As if my life were a book. Ironic since I used to write those.
I’ve been hiding in plain sight recently. My world has seemed to orbit around my food issues (another blog) and my father. And then the election. Oh God, the election. Please, another day.
Today is for my dad. My father was born eleven months after my mom, so he is almost a year younger than she. And yet, he has always seemed to be older than her, and his health has not been the greatest. He–like me and others in my family–has been overweight all of his adult life. He never had a good diet, he never exercised regularly, and for as long as my mother has known him, he has smoked a pipe. He’s been through cigarette phases and on occasion would enjoy himself a cigar, but his vise is really his pipe. As kids we had to live with it, though my mother always hated it and the smell of it makes me physically sick. When my parents had a house built in the late eighties, my mother told my father he was no longer allowed to smoke in the house. He had to sit in the garage or on the porch he insisted the house have. He was only allowed to smoke in HIS vehicle and then only if he was alone. When they had their current house built, the rules were the same. Still now, on days when the wind is blowing just right and I’m outside, I can smell his pipe smoke coming from his garage. I still hate it. He has a smoker’s cough, a wheeze when he breathes, and his teeth are in terrible condition. His skin is bad, he has zero taste buds and absolutely no sense of smell.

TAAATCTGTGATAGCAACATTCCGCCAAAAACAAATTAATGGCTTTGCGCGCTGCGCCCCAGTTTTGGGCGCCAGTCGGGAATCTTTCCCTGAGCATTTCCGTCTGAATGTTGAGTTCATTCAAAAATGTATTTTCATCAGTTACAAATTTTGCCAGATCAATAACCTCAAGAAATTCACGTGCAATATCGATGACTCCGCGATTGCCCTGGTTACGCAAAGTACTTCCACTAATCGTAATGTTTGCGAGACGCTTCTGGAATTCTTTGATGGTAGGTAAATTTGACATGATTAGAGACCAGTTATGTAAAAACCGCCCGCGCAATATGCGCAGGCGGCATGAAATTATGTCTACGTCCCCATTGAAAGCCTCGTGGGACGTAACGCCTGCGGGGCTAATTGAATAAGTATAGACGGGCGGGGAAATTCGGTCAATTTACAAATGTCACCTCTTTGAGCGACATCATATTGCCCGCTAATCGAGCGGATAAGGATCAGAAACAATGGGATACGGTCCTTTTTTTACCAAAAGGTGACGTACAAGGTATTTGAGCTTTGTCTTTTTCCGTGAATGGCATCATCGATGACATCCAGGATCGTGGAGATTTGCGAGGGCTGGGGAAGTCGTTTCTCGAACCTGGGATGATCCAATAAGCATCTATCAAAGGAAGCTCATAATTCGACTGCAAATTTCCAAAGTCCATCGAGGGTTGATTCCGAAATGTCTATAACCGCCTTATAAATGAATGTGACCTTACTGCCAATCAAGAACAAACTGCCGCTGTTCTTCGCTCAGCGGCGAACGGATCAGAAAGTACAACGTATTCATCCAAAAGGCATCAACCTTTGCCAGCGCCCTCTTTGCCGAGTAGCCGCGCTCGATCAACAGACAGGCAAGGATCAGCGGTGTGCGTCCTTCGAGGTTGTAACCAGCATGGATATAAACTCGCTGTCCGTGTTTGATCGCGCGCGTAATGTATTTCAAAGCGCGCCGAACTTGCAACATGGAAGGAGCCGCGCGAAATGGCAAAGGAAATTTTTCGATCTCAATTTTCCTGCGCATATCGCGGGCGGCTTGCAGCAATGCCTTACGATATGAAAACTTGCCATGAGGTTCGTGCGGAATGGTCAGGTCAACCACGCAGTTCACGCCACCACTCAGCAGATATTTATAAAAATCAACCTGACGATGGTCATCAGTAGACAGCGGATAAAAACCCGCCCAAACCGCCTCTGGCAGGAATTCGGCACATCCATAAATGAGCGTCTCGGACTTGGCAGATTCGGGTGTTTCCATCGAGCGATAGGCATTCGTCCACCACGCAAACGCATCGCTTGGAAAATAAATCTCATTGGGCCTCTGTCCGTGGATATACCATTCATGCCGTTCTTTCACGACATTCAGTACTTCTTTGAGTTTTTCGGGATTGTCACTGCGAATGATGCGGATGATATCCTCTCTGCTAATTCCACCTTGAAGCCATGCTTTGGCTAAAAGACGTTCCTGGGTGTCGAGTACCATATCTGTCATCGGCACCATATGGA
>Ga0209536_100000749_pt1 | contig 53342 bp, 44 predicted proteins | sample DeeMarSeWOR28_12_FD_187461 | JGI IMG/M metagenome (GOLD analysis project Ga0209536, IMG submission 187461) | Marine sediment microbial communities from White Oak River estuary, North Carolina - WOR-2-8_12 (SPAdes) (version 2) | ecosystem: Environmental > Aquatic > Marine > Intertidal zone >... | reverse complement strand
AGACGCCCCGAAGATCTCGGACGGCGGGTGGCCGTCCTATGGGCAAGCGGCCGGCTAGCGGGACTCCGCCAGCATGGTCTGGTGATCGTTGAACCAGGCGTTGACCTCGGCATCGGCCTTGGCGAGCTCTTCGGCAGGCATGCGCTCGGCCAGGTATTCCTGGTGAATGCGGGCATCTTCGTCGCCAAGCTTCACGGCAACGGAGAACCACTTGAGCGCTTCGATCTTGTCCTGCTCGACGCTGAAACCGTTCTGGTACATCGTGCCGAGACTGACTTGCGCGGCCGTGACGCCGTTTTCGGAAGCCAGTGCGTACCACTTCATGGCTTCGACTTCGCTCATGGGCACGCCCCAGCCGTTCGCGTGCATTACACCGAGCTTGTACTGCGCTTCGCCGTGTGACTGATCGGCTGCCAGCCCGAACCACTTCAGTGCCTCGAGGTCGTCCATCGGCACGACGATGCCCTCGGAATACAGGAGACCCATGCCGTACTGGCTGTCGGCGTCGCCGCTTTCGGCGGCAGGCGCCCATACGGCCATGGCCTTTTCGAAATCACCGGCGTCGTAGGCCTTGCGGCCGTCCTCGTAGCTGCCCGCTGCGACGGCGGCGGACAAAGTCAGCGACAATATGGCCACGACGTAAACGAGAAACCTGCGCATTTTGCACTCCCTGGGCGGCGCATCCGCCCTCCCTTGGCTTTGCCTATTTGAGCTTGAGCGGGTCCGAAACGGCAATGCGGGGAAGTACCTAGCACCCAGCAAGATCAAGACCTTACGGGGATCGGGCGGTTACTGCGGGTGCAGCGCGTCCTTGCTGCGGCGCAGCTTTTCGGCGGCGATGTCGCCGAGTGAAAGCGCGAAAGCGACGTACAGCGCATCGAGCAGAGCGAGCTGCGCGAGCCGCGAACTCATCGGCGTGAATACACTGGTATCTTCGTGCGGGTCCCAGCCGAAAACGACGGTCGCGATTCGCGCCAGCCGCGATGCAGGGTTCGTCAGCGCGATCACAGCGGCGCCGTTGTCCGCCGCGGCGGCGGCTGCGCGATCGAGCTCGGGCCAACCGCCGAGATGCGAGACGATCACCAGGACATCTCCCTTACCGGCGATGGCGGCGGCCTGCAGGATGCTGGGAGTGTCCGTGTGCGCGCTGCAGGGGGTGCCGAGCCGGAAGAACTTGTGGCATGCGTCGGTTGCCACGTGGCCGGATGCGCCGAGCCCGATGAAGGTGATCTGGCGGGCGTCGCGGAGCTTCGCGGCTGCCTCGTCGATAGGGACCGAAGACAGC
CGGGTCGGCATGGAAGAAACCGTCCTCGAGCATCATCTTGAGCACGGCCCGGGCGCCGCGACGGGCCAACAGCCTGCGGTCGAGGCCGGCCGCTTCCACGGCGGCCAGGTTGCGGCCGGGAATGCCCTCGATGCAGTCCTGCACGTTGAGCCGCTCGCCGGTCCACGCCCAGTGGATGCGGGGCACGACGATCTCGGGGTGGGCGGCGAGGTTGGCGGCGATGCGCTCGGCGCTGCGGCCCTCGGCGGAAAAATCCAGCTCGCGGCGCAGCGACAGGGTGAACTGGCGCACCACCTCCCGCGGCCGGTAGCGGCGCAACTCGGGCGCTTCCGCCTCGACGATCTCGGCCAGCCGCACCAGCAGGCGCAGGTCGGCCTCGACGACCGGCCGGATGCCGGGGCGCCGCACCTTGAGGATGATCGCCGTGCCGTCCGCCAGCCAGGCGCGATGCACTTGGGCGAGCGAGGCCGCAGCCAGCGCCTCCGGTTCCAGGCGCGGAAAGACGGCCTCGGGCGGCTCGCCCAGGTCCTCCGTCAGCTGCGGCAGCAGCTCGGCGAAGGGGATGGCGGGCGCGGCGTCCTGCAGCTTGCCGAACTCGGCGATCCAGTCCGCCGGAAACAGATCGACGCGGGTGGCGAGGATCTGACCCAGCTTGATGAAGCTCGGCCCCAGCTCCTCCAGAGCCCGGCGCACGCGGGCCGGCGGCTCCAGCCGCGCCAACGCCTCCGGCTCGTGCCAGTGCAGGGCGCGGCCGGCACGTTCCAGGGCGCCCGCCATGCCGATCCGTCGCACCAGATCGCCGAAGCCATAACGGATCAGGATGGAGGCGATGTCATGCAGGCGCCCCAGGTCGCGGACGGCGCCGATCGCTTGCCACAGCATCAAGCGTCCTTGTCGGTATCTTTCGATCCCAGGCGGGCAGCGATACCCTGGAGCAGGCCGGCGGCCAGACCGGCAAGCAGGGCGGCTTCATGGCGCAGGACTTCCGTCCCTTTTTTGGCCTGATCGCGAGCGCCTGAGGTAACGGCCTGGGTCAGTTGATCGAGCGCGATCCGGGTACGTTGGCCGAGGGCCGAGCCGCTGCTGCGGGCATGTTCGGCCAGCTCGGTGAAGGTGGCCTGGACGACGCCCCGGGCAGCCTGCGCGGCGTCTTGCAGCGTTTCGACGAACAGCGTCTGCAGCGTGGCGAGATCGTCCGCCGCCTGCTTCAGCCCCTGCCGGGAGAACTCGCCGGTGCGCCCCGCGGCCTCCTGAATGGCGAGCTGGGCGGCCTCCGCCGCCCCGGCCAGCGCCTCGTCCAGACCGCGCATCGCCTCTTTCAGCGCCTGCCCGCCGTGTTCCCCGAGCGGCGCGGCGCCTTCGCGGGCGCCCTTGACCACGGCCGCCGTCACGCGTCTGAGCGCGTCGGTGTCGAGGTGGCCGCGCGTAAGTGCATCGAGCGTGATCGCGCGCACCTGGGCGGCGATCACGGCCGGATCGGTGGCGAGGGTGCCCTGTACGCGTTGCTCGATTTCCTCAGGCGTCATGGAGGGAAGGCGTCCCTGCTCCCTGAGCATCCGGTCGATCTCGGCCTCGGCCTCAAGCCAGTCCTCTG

In his sixties, my father was diagnosed with type 2 diabetes, high blood pressure, and high cholesterol. He didn’t care and he didn’t take medication and he didn’t change any of his habits. To this day, he doesn’t stay on medication. He takes it randomly and is convinced that the pharmaceutical companies are all out to make a buck and none of the medications do anything. He also randomly goes on and off all kinds of herbal “medications” with the expectation that they will solve all his issues. And again, has no consistency with them. He reads every alternative medical article and pamphlet he can and spouts his knowledge to whoever will listen.